He warned that peacekeeping missions would “bear no fruits” unless the root causes of international and local conflicts were deeply and duly addressed. Hence, the mere deployment of missions without taking decisive steps to solve economic, social, cultural and political problems of the societies concerned would serve no purpose; it would be nothing but “prescribing calmative drugs for serious illness”. Missions should be designed in a way that addressed the root causes of conflicts and paved the way for the sustainable development of those peoples trapped in a cycle of violence. The consent of the parties, impartiality and non-use of force except in self-defence must serve as the guiding principle.
The role of regional arrangements should be in accordance with Chapter VIII of the Charter and should not in any way be involved in peacekeeping operations as a substitute for the United Nations, or supplant the Organization’s primary responsibility to maintain international peace and security, he said.
HASAN KLEIB (Indonesia), associating his delegation with statements made on behalf of the Non-Aligned Movement and ASEAN, said that as the demand, complexity and risk facing peacekeeping grew manifold, the challenges to the brave blue helmets were unprecedented. The support and cooperation of the international community must befit the tasks. The unique global partnership, drawing together the contributions of the United Nations system and the different regions, should be clearly and firmly based on the three basic principles of United Nations peacekeeping, namely, consent of the parties, impartiality, and non-use of force except in self-defence and defence of the mandate. His delegation, therefore, fully agreed on the need for clear and achievable mandates with clearer priorities from the Security Council. Moreover, the complete achievement of the tasks given to the peacekeepers necessitated that they were deployed with clear protocols. If the critical factors, such as the security and humanitarian situation on the ground deteriorated, or the protection of civilians was at stake, the Council should act swiftly to develop an appropriate mandate.
He said that Indonesia considered the protection of civilians as extremely important in peacekeeping missions, but it expected that realistic and practical guidelines on the protection of civilians, as well as requisite force numbers and resources, would also be provided to the peacekeepers to enable them to execute those mandates. Practical guidelines should make clear what peacekeepers could and could not do. It could not be overemphasized that cooperation, early and meaningful consultation, and coherence among the Security Council, troop-contributing countries, the Secretariat and host Governments were essential for the success of peacekeeping operations. Training was also immensely important to peacekeepers’ performance, as was an adequately resourced and supported United Nations standby civilian capacity.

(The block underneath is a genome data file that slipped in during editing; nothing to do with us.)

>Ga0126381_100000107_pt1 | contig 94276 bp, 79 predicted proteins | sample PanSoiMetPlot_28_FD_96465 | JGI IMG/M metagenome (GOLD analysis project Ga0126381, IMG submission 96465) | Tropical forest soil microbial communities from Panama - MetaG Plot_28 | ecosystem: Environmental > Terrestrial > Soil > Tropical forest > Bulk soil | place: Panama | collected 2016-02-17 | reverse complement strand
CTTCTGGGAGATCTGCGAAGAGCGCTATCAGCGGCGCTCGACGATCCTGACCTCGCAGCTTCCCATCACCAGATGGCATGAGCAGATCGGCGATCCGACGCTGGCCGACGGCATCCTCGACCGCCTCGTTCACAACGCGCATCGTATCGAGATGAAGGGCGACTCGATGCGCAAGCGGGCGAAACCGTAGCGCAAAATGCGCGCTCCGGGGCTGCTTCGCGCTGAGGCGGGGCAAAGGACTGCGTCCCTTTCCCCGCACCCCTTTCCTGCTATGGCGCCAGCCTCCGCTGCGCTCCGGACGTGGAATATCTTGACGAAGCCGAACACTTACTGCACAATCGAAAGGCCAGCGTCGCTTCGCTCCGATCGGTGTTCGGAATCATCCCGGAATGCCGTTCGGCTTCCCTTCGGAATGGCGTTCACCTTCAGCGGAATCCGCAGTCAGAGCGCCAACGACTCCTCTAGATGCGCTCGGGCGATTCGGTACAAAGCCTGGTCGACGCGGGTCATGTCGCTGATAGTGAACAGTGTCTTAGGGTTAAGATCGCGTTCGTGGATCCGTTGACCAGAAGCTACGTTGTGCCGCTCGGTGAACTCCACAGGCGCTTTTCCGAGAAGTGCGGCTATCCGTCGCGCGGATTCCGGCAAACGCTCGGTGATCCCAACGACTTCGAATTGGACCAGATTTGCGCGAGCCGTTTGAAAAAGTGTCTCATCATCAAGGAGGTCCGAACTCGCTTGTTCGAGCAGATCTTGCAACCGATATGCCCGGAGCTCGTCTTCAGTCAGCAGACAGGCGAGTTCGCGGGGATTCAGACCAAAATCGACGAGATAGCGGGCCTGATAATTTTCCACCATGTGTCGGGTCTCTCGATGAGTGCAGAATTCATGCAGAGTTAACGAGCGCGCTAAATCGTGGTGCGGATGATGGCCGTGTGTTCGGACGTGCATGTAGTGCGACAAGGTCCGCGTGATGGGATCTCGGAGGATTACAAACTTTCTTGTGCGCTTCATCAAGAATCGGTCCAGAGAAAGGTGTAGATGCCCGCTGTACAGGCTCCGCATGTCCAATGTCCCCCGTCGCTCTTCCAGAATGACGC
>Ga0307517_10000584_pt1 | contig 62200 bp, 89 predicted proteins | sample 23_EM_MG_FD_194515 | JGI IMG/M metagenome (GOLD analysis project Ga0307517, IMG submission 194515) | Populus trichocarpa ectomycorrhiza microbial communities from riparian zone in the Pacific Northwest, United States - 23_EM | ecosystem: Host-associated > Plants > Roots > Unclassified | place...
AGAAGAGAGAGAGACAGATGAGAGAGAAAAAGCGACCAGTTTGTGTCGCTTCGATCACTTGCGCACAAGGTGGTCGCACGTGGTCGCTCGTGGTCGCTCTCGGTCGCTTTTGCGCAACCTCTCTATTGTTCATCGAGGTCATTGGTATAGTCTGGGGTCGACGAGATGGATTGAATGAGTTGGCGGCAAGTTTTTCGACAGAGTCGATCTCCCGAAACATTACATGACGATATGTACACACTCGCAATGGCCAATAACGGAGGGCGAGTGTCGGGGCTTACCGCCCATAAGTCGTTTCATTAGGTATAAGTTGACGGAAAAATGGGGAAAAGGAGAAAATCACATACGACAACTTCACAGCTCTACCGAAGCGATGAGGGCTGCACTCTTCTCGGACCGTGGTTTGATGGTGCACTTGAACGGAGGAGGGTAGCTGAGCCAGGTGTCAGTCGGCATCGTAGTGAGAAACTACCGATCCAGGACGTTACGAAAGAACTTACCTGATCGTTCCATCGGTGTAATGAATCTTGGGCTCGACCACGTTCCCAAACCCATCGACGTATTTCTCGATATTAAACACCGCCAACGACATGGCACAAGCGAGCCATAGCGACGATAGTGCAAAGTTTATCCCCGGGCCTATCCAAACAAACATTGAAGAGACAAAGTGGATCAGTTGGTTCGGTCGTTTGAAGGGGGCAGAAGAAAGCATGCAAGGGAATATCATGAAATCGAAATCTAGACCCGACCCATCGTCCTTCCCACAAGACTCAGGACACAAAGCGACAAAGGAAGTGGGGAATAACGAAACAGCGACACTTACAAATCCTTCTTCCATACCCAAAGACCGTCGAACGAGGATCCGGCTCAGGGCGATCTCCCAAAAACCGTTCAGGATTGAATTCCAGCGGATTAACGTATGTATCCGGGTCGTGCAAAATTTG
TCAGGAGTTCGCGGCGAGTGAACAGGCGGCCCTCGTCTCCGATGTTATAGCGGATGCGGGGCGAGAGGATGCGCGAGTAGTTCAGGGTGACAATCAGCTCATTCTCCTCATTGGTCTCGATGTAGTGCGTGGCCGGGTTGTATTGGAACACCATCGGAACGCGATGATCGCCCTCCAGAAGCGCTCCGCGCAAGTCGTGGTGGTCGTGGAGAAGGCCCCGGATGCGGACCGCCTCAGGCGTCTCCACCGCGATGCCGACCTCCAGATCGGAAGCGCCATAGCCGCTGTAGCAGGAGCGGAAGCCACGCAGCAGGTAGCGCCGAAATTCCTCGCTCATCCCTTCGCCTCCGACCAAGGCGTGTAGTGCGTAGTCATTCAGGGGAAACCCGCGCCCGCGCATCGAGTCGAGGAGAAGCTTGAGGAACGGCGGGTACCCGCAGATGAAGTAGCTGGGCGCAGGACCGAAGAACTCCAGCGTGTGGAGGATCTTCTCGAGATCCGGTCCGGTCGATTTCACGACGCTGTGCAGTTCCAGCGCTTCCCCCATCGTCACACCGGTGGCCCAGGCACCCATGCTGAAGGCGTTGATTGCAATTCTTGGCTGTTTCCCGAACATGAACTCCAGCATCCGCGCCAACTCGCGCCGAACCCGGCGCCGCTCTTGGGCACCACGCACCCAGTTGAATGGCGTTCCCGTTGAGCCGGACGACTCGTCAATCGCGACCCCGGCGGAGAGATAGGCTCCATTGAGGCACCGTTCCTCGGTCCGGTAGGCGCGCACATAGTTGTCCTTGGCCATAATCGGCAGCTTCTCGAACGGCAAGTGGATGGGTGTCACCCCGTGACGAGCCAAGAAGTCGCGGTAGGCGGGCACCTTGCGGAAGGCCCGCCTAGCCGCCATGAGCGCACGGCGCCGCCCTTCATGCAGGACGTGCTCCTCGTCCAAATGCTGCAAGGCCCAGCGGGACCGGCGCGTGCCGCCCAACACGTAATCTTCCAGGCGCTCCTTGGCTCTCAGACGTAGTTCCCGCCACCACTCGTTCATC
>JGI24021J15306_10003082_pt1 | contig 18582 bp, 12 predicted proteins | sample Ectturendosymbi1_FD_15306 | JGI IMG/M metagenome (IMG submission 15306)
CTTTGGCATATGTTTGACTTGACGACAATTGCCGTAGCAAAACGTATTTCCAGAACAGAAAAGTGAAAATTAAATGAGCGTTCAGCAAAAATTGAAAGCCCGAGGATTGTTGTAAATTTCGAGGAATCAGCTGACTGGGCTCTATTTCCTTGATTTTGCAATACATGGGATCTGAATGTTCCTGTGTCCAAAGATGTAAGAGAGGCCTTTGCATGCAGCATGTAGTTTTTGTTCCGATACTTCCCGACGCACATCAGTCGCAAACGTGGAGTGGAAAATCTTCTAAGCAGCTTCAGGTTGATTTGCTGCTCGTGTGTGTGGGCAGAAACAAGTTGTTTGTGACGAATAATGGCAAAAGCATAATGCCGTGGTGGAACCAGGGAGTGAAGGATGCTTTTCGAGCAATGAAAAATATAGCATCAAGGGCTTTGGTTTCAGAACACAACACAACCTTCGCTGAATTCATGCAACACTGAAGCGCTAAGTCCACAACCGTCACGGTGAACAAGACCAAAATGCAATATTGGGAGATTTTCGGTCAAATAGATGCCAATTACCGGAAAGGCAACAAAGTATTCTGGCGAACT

GIORGI TEVZADZE ( Georgia) drew attention to the already-terminated peacekeeping operation in Abkhazia, and said that when options for the future of that operation had been considered by the Security Council, a multinational military force had been authorized that was not under United Nations command. It consisted instead of contingents made available by interested Member States, including the Russian Federation. That approach, chosen over the other available option to introduce United Nations peacekeeping forces in accordance with normal practice -- in that no one country contributed more than one-third of its strength –- had been unfortunate and was considered a “historical mistake”.
He said that the peacekeeping operation “ostensibly” conducted by the Commonwealth of Independent States had in reality been carried out entirely by one single, neighbouring country. For that reason, it was clear from the beginning that that operation was destined for failure, as it contradicted the impartial spirit of United Nations peacekeeping operations. While peacekeeping forces had been tasked with securing the return of hundreds of thousands of internally displaced persons, who had been “ethnically cleansed” from the Abkhazia territory, none of those internally displaced persons had been returned to their native land with any kind of safety or protection. It was widely recognized that the format of the operation had not been adequate to facilitate the reconciliation process, and in August 2008, the “ill-designed” operation served to annex Ukraine. In that instance, peacekeepers became an integral part of foreign invading forces. That served as an example of the need to improve peacekeeping operations.